Philip Barantini, the director and co-writer of the real-time restaurant drama Boiling Point, has told RTÉ Entertainment that he was left with one night to shoot the entire movie start to finish as the March 2020 lockdown loomed and he received the news that production was being closed down within hours.

Filmed entirely in one take, Barantini and co-writer James Cummings' searing study of the workplace and its diverse personalities sees Stephen Graham leading a superb cast as close-to-breakdown chef Andy Jones.

The drama on screen was matched by what actor-turned-director Barantini - a 15-year restaurant veteran between acting gigs - faced off it as he tried to turn his acclaimed short into a feature just as the shutters came down.

"We shot this in March 2020," he told RTÉ Entertainment. "We'd given ourselves four nights and we were going to do it twice per night. We'd do the take, have a break, I'd give all the notes to everybody, then we'd do it again and we'd all go home, come back the next day. So we were going to do it [film Boiling Point] eight times in total - that was the plan. March 2020...

"After the first night's shoot, I wasn't completely happy with the takes. We'd got through it and there wasn't any stumbles or anything like that - that was a bonus! - so I knew we could get through it. I had a lot of notes and stuff and I thought, 'Well, we've got six more gos at this, we're going to get it. We'll get the take - we're almost there'.

Philip Barantini - "Everyone just pulled together, it was a beautiful experience"

"After the first night, we all wrapped and probably went home about midnight. I was still awake at three in the morning talking to my cinematographer about the next day and what we were going to do and what we needed to change.

"The producers called me up really late - like, three in the morning - and I thought, 'What's going on here? There's something not right here'. Obviously, prior to that, Covid was becoming a bit scary and there was talk of a potential lockdown and everyone was really nervous.

"The producers just said, 'Look, this is too risky. We've got people who are living with elderly parents or grandparents or whatever and they just don't want to be there. Tomorrow is going to have to be our last day - we're going to have to pull the plug after tomorrow'. I was like, 'Oh you are kidding me...'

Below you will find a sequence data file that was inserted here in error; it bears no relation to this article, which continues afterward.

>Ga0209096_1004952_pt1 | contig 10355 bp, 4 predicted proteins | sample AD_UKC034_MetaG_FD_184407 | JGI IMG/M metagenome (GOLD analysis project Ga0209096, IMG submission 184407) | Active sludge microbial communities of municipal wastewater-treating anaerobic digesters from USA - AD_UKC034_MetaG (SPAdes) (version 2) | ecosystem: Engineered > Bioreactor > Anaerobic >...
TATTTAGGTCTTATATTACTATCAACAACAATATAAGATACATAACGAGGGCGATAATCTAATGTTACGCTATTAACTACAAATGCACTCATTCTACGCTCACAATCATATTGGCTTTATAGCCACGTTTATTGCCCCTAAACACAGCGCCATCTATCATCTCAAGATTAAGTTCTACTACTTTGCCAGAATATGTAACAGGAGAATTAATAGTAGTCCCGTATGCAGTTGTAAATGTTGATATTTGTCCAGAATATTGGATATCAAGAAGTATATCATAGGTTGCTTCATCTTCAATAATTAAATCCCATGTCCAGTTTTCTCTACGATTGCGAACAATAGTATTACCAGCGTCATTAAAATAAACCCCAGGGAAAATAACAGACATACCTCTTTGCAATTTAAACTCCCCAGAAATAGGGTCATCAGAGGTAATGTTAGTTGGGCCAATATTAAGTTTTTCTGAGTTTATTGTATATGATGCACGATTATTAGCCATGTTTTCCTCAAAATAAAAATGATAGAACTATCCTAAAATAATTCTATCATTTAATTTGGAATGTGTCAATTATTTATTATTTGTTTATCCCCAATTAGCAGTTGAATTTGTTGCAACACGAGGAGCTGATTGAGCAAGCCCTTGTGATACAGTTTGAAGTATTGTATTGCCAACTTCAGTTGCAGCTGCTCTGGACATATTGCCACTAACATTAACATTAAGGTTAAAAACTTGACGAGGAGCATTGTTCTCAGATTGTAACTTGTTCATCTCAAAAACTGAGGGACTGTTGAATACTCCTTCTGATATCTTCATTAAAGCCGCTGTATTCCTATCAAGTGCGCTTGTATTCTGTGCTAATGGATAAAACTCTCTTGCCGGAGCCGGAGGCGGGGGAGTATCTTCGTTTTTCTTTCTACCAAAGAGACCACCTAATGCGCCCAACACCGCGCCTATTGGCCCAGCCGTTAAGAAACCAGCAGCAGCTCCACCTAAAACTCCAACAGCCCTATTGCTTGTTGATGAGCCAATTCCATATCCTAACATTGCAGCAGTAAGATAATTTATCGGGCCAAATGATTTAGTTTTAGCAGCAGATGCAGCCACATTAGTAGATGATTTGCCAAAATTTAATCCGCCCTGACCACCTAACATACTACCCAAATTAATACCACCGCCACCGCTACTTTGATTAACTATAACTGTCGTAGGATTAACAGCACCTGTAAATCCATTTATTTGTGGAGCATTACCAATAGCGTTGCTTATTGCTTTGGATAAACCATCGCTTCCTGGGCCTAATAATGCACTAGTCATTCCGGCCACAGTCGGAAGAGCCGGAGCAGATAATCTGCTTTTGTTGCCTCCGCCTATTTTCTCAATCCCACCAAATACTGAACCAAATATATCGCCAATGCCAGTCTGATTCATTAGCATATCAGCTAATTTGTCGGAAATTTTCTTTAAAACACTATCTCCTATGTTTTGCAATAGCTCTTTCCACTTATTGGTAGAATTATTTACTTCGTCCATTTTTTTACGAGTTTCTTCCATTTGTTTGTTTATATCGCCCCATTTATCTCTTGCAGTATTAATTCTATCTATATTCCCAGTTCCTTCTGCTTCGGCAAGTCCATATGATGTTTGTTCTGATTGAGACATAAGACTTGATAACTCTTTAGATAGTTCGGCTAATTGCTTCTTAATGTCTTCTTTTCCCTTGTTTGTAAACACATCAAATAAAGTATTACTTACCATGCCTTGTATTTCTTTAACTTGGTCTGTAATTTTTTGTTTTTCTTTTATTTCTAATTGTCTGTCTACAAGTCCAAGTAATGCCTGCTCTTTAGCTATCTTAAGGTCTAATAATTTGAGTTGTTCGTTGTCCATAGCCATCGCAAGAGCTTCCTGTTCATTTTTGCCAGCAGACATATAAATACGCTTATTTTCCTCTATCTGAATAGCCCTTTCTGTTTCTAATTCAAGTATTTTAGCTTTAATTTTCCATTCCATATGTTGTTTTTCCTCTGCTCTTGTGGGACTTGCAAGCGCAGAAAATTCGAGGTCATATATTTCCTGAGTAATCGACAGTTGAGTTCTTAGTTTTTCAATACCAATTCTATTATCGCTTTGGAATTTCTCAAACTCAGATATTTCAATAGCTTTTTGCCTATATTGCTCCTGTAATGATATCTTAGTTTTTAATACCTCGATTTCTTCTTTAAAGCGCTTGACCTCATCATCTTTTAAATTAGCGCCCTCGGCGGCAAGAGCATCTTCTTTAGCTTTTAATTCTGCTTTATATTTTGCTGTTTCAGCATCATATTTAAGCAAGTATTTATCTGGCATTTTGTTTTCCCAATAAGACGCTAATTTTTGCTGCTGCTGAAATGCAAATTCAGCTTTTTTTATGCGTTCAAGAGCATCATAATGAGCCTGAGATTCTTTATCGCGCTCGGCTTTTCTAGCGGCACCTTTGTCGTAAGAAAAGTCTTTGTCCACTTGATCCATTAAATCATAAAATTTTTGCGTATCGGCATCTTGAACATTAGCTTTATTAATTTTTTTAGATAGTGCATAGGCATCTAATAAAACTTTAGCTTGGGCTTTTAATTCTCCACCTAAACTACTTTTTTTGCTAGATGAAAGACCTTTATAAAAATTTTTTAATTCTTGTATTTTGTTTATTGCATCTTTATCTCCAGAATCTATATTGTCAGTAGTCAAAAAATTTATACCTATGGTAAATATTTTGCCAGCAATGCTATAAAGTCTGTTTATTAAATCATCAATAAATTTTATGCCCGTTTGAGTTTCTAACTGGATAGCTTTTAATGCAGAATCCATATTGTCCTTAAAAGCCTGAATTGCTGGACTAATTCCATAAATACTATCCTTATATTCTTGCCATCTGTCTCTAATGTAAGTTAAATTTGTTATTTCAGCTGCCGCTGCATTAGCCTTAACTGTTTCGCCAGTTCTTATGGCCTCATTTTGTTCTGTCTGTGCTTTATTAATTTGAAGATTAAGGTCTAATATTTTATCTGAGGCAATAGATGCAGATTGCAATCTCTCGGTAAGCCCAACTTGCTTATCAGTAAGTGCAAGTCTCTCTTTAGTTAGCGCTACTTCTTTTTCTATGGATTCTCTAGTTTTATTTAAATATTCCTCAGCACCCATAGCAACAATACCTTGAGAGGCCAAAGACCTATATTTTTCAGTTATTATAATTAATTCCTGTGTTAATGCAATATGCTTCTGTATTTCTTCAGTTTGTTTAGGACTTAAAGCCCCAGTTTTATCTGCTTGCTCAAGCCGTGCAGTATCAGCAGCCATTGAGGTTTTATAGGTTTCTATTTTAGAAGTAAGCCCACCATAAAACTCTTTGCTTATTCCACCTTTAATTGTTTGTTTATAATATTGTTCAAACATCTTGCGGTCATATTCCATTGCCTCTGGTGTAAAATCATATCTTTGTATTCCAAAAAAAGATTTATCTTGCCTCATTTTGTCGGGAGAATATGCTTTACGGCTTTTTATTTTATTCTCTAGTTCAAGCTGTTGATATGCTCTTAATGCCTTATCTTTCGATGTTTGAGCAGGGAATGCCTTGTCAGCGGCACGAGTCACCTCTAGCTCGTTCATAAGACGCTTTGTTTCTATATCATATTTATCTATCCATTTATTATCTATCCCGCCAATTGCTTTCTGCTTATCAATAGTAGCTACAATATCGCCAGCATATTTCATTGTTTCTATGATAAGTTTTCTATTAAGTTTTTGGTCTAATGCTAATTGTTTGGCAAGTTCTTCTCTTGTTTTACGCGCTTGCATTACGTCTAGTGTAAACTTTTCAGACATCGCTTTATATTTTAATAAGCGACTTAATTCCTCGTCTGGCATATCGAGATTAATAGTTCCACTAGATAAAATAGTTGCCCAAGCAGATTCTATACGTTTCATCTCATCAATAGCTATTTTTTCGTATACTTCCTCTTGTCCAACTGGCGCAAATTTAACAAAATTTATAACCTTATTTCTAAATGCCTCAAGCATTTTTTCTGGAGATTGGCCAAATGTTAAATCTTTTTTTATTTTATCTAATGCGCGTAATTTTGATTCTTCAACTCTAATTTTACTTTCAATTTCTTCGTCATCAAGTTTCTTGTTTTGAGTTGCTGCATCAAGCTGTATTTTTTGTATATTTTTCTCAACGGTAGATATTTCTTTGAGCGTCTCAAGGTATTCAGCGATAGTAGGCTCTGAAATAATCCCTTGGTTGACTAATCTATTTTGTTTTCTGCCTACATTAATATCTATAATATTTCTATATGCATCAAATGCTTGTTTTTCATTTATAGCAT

"Obviously, I'm quite a sort of positive person - but this was an ask! I wanted to go in the next day with a positive mindset [so] I didn't tell everyone that this was going to be the last day because that would've freaked a lot of people out! We just said, 'We're going to get it in this one'. And then we did it.

"The third take was great, the performances were phenomenal, but there were a few tiny technical things. I thought, 'We'll iron them out. It'll be spot on - it'll be the perfect take'. We did iron the technical things out [on the next take] but then the performances were slightly flatter because everyone was really tired.

Stephen Graham as chef Andy Jones in Boiling Point

"So we wrapped and went home and it was just like this mad world and we all got locked in our houses. I had to watch the takes back. I watched the two takes of the second night because the first two weren't suitable really. Once I knew we could iron out the little technical things - some shadows and reflections and things like that - it was all about performance. It's always got to be about performances - if you're not watching the performances, you're watching for these technical things and then I think we've lost the audience. So the take we've used is the third one."

Unlike, for example, Sam Mendes' real-time 1917, there are no hidden edits in Boiling Point - what you see is what happened over an hour and a half on that night in March 2020.

"Listen, I wouldn't be able to live with myself if I lied about that," laughed Barantini when asked if there were any cuts. "I really wouldn't!"

Boiling Point's real-time ructions are frighteningly realistic and heart-rending. Viewers will see themselves in these characters, and their reactions, as the lid comes off everything that they've piled into the pot.

"Nobody's perfect, right?" said the director. "Everybody's got two masks that they put on. One of them is the forward-facing mask and the other one's the private mask.

Vinette Robinson (centre) as lynchpin sous chef Carly

"I think, especially in this day and age with social media and all that kind of stuff, it's kind of sad to see. There's a lot more mental health [problems] and people struggling out there. The film, for me, I almost want to shine a little bit of a light onto society. If anybody can relate to any of the moments in the film and maybe go, 'That's me' or 'I know somebody who's going through something like that - maybe I should reach out to them...', then that's a win for me."

"Everything that's in the film is based on something that I've witnessed or experienced or gone through myself," he continued. "All my research was done over the 12-15 years or whatever that I worked in restaurants.

"If you've ever worked in that industry, hopefully you can relate to some things. But if you haven't worked in that industry, you've definitely eaten in a restaurant! And if you've been the person that's been polite and not complained, you can see that there are people who are definitely more inclined to do that and be ********* for no apparent reason!"

Boiling Point is screening at the Light House Cinema in Dublin and Palás in Galway. It is also available to rent on YouTube, Google Play, Prime Video and more.

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